Describe a health-related turning point in your life. 
When I turned 30, I tore my ACL. I had just moved back to Philly from a very healthy year of living in LA. In LA, I was hiking Runyon Canyon, hooping at Venice Beach, and swimming, all on a daily basis. I came home in the best shape of my adult life, and, that same year I turned 30. Within months of my birthday, I tore my ACL in a basketball rec league, and my game was forever changed.  I didn’t know if I’d ever play basketball or do anything athletic again. But I was very determined. At that point in life, I was a law clerk for Judge Gregory Smith in City Hall. There I was just three blocks away from the Bellevue, where Bob Molluro was running the best rehab facility in the best gym in the city. I went there two to three times a week, and he had me vigorously rehabbing my knee, and quickly had me on the Bellevue basketball court doing slow, deliberate basketball drills as rehab. Within seven months I was playing again, but I was playing a different game. I no longer thought I was invincible. I didn’t slash to the hoop as much, and I began shooting a lot more three’s. It was when I tore my ACL at the age of 30 that I truly realized that I should listen to my body, and take care of my temple. From then on I continued to work out regularly, and I also became a pescatarian just to live a healthier lifestyle.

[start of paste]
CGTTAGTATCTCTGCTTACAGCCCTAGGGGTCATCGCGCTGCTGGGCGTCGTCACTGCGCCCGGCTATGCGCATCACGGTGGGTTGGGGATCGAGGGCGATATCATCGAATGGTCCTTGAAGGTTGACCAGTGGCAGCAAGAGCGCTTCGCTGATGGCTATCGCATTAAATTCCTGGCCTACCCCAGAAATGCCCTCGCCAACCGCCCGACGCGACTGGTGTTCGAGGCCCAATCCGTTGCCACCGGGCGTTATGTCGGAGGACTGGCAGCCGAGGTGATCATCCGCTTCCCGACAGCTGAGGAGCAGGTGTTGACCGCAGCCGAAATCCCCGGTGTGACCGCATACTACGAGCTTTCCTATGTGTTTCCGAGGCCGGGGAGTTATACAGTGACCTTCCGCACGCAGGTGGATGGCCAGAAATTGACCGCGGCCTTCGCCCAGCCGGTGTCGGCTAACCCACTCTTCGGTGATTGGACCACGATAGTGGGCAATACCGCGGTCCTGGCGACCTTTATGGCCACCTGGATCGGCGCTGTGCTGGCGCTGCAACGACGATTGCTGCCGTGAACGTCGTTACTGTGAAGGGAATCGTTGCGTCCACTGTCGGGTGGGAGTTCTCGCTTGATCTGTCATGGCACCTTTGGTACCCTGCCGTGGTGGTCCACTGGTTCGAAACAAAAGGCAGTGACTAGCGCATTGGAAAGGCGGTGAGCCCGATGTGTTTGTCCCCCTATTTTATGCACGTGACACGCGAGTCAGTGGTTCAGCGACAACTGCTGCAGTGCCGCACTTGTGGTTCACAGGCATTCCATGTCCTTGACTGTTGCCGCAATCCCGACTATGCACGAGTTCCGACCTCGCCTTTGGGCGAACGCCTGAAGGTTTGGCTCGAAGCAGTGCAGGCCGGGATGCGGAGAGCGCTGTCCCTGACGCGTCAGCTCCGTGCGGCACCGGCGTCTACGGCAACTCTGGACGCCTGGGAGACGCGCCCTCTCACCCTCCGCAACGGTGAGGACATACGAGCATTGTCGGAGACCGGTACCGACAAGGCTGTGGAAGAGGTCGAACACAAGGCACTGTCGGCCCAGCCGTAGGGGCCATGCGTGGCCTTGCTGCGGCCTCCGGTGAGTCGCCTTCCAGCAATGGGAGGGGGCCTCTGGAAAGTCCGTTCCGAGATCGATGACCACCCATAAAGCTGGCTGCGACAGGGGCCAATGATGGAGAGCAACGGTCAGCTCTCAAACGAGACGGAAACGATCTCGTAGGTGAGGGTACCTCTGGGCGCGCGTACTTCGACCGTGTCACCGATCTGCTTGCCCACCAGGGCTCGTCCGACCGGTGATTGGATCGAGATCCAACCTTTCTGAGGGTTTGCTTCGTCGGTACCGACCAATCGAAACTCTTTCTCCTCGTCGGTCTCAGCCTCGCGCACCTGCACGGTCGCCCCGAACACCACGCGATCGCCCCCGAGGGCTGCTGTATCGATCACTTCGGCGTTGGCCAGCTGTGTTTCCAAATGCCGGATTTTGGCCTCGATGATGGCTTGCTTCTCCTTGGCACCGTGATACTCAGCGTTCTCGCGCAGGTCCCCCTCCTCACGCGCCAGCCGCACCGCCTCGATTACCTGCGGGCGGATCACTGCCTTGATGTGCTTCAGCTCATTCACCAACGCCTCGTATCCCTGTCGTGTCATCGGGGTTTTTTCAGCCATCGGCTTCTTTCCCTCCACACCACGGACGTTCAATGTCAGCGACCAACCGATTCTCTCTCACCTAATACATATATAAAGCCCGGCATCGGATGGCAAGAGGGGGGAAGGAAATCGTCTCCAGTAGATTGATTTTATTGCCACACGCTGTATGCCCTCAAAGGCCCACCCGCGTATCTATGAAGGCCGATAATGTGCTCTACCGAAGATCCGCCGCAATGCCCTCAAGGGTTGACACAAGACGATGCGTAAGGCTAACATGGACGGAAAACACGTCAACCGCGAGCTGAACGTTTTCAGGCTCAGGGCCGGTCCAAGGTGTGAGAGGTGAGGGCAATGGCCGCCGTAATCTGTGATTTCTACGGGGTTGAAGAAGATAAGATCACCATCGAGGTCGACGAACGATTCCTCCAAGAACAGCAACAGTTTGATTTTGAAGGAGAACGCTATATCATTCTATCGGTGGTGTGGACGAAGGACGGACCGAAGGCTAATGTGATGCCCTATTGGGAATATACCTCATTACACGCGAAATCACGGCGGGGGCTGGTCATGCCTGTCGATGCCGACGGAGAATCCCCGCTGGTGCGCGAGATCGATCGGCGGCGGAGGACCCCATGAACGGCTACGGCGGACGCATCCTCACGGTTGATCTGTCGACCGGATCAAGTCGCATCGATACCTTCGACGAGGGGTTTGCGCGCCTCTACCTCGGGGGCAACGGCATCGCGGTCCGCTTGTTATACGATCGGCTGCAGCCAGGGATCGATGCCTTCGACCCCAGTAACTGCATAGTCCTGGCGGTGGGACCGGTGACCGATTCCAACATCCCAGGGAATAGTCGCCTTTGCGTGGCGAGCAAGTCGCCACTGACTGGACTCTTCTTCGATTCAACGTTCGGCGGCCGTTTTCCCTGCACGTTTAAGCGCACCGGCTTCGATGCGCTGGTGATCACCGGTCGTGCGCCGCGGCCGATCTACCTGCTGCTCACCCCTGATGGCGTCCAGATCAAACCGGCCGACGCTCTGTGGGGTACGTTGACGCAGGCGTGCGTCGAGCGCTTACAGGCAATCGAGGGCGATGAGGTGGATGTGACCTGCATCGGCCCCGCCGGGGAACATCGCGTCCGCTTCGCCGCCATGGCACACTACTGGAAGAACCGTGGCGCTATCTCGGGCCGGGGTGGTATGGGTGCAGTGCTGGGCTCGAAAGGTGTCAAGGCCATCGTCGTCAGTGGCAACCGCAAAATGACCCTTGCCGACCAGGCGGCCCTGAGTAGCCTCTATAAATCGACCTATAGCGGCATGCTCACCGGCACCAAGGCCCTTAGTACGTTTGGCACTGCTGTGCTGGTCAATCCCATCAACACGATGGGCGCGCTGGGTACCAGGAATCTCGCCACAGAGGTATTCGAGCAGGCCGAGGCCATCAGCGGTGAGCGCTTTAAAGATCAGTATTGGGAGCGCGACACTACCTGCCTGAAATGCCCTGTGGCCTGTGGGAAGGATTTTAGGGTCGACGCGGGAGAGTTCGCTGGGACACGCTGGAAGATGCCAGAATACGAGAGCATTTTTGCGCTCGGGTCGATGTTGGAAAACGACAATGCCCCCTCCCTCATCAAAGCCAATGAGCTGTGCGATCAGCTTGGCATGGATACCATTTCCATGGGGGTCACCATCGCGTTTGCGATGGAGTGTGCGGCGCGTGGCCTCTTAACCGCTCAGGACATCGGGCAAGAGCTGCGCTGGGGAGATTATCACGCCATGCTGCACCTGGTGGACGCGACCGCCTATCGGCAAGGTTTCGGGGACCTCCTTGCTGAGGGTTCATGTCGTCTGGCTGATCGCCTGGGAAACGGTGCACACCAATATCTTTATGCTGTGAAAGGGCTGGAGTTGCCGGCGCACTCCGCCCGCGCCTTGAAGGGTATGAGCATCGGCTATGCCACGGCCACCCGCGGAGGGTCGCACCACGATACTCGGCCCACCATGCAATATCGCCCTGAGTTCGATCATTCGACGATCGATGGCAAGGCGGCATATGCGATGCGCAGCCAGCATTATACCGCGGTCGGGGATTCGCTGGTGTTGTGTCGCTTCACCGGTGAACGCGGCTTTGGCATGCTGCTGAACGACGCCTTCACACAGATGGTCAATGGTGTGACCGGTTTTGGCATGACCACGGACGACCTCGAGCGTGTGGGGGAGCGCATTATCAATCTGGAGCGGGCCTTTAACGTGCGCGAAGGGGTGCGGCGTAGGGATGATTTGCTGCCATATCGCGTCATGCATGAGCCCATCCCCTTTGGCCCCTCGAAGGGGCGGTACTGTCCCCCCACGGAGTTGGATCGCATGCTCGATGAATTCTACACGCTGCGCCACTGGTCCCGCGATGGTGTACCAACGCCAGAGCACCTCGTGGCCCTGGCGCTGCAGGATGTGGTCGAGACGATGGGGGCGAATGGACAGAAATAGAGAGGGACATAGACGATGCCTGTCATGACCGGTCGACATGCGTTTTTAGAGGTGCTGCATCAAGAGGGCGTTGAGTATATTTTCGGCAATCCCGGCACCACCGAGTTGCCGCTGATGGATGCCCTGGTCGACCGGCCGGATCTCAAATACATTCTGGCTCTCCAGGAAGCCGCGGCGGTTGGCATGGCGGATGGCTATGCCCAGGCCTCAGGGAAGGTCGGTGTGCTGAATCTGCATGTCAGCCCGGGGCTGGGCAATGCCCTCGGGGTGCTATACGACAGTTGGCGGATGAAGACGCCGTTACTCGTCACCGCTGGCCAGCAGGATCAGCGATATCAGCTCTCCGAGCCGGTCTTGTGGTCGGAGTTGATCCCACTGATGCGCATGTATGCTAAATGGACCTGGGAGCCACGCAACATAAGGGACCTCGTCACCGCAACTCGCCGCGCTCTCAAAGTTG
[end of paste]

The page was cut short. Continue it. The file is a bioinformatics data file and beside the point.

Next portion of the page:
What “policy” would you institute to make Greater Philadelphia a healthier region?
If I were in control, I’d further incentivize local farmers here inside Philadelphia to harvest healthy produce to sell at farmers markets and local restaurants. This will give more options to our citizens to eat healthy, as we’ll have more farm-to-table outlets.

What’s the most important part of your health or wellness regimen?
I find it important to bring friends into my workout regimen. Whether I’m bringing my buddies to come play basketball with me, or if I’m going to a fit camp, I enjoy working out with friends. Bringing others into the fold also encourages accountability both ways. I hold friends accountable, and in turn, they keep me on my job because I feel an obligation to them to get out there with them.

What is your number one piece of health-related advice?
Imagine that finish line, but set and accomplish intermediate goals. Sometimes after a few weeks of working out it becomes daunting not seeing results. But if you stay the course you’ll certainly see results. So instead of dreaming about losing 50 pounds, and being discouraged when it doesn’t happen overnight, give yourself a weekly goal of losing five pounds, and maybe walking an extra mile a day. This goal seems much more attainable than the 50-pound weight loss, and you’re adding a not-so-difficult walk into your workout.